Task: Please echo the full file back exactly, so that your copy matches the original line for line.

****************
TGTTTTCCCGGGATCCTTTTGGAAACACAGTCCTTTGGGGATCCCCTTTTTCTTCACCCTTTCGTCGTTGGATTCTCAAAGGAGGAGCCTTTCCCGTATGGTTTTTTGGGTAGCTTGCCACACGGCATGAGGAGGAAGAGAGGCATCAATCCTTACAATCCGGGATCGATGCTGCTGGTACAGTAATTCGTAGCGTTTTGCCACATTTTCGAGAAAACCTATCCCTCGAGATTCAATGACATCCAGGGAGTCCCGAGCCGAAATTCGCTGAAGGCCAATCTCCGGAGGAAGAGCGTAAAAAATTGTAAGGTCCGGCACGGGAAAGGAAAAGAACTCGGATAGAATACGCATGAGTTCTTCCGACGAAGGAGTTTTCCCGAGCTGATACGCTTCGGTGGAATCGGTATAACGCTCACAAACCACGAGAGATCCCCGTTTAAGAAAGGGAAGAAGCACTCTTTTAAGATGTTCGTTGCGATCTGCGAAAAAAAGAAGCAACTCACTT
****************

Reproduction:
TGTTTTCCCGGGATCCTTTTGGAAACACAGTCCTTTGGGGATCCCCTTTTTCTTCACCCTTTCGTCGTTGGATTCTCAAAGGAGGAGCCTTTCCCGTATGGTTTTTTGGGTAGCTTGCCACACGGCATGAGGAGGAAGAGAGGCATCAATCCTTACAATCCGGGATCGATGCTGCTGGTACAGTAATTCGTAGCGTTTTGCCACATTTTCGAGAAAACCTATCCCTCGAGATTCAATGACATCCAGGGAGTCCCGAGCCGAAATTCGCTGAAGGCCAATCTCCGGAGGAAGAGCGTAAAAAATTGTAAGGTCCGGCACGGGAAAGGAAAAGAACTCGGATAGAATACGCATGAGTTCTTCCGACGAAGGAGTTTTCCCGAGCTGATACGCTTCGGTGGAATCGGTATAACGCTCACAAACCACGAGAGATCCCCGTTTAAGAAAGGGAAGAAGCACTCTTTTAAGATGTTCGTTGCGATCTGCGAAAAAAAGAAGCAACTCACTT